Lev Bruni

Born: 1894, Alexeyevka (Novgorod Province)
Died: 1948, Moscow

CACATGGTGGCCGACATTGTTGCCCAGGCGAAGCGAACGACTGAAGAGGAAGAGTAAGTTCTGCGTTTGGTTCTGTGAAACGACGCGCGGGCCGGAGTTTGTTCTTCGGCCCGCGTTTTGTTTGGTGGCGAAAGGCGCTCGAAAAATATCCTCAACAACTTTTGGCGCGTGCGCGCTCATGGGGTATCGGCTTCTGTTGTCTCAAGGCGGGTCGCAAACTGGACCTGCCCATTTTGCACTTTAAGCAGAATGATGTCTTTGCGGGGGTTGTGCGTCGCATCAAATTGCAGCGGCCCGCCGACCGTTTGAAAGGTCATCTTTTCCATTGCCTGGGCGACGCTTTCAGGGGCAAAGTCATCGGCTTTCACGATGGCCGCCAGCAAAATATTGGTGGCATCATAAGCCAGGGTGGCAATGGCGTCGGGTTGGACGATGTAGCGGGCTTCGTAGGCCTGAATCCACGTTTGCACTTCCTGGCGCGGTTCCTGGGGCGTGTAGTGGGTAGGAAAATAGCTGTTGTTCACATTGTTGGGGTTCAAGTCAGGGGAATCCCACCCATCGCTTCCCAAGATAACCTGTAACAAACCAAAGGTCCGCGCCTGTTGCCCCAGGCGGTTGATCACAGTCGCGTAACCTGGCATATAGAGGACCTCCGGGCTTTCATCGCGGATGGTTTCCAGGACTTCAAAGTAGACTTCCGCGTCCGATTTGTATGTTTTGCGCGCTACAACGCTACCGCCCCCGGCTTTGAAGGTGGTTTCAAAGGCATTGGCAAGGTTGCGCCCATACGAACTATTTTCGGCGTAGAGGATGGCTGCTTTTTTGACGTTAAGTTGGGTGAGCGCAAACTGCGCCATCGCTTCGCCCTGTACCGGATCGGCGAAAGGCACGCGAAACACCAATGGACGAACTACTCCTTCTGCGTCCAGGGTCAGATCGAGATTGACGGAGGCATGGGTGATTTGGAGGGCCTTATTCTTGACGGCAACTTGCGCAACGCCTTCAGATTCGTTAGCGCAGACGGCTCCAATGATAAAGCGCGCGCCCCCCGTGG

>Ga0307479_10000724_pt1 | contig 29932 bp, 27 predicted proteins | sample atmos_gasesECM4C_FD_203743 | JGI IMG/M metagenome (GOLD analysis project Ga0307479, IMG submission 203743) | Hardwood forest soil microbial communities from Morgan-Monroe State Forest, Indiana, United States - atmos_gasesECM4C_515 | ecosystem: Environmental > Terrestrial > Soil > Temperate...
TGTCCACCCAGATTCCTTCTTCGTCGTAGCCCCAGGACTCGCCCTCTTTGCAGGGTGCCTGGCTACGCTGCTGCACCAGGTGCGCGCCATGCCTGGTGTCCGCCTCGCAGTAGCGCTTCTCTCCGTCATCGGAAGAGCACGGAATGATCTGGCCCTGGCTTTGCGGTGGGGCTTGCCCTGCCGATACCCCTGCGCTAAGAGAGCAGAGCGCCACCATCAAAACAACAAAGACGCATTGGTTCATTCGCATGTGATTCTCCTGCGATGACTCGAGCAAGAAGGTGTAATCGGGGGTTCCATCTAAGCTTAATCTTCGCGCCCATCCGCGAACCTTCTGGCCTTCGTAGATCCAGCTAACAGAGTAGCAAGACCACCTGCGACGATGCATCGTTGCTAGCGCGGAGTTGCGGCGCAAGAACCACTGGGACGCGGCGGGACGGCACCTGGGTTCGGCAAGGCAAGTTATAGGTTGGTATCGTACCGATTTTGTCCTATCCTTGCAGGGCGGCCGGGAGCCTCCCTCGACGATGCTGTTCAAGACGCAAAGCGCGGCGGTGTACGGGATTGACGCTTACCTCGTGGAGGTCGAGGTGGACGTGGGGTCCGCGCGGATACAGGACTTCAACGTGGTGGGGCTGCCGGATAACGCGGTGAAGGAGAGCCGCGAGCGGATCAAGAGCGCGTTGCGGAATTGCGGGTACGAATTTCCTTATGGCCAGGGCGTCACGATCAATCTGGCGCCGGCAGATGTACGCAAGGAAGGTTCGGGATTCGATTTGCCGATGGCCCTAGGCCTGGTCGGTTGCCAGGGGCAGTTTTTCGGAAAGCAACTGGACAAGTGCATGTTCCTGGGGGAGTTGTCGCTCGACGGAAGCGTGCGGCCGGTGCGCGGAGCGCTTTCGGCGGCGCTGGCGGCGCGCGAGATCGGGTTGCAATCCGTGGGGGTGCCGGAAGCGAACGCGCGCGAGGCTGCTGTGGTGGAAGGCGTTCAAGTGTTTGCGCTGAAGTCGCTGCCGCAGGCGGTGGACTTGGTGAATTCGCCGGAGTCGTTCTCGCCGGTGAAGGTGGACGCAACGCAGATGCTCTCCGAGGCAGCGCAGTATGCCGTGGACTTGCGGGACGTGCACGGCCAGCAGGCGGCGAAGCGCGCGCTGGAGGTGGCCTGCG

Painter, graphic artist, illustrator, decorator, teacher. Descended from Florentine humanist and historian Leonardo Bruni (c. 1370–1444), great-grandson of Fidelio Bruni and Pyotr Fyodorovich Sokolov, son of architect Alexander Bruni (1860–1911) and writer Anna Sokolova (1865–1948). Born in the village of Alexeyevka in Novgorod Province near the station of Malaya Vishera on the Moscow-St Petersburg Railway (1894). Studied under Andrei Titov and Vadim Schultz at the Princess Maria Tenisheva School of Art in St Petersburg (1904–09), Franz Roubaud, Nikolai Samokish and Jan Ciagli?skj at the Imperial Academy of Arts (1910–11, 1913–16) and Jean-Paul Laurens at the Académie Julian in Paris (1912–13). Published drawings in the Voice of Life, New Journal for All and Summits magazines (1913–15). Member of the World of Art (1915), Knave of Diamonds (1917), Makovets (1924), Four Arts (1925) and the Moscow branch of the Union of Artists (1932). Illustrated Nikolai Gumilyov’s Mik and Louis (1915), Velimir Khlebnikov’s Death’s Mistake (1915–16), Miguel de Cervantes’s Don Quixote (1924), Rudyard Kipling’s Just So Stories (1929), Emma Vygodskaya’s A Prisoner of Algiers (1931), Vladimir Arseniev’s Dersu the Trapper (1932), Alfred de Musset’s La Confession d’un enfant du siècle (1932), Olga Perovskaya’s Kids and Cubs (1933), Ferdowsi’s Shahnameh (1934) and Nizami Ganjavi’s Ghazals (1940–47). Founded the “Apartment No. 5” group of young artists and writers who met at his studio in the Academy of Arts (1915–16). Painted portraits of Konstantin Balmont, Arthur Lourié and Osip Mandelstam (1915) and created counter-reliefs under the influence of Vladimir Tatlin (1915–16). Called up into a reserve battalion of the Finland Life Guards Regiment in Petrograd (1916). Helped to decorate the interior of the Café Pittoresque in Moscow (1917). Married Konstantin Balmont’s daughter Nina (1919) and lived in Miass, Omsk and Novonikolayevsk (1919–20). Returned to Petrograd (1920), where he taught at the Central School of Technical Drawing (1920–21). Moved to Moscow at the invitation of Vladimir Favorsky (1923) and taught at the VKhUTEMAS (1923–27, professor from 1924), VKhUTEIN (1927–30), Moscow Textile Institute (1930–33), Moscow Institute of Fine Art (1931–38) and Moscow Polygraphic Institute (1935–38). Spent summers at the Optina Hermitage in Kaluga Region (1924–35). Worked on such series as Children (1924), Samarkand (1934, 1936) and Sudak. Crimea (1936–40, 1946). Painted frescoes and murals for the Museum for the Protection of Maternity and Childhood (1932–33), Central House of Pioneers (1935–36), Soviet Pavilion at the Exposition Internationale des Arts et Techniques dans la Vie Moderne in Paris (1937), All-Union Exhibition of Agriculture (1938–39), Central Theatre of the Red Army (1939–40) and the Epiphany Cathedral at Yelokhovo in Moscow (1946). Struck off the electoral roll on the basis of a false accusation (1933–34). Founded and headed the studio of monumental painting at the Academy of Architecture of the USSR (1935–48). Evacuated to Almaty during the Second World War (1943), returned to Moscow (1944). Died in Moscow and buried at Danilovskoe Cemetery (1948). Contributed to exhibitions (from 1915). Contributed to the exhibitions of the World of Art (1915, 1918), Store (1916), Knave of Diamonds (1917), Freedom to Art (1917), To the Revolution (1917), Die erste russische Kunstausstellung in Berlin (1922), Exhibition of Pictures of Petrograd Artists of All Directions (1923), Venice Biennale (1924), Makovets (1924, 1925), Exposition Internationale des Arts Décoratifs et Industriels Modernes in Paris (1925), United Art (1925), Four Arts (1925, 1926) and a retrospective at the Tretyakov Gallery in Moscow (2000).

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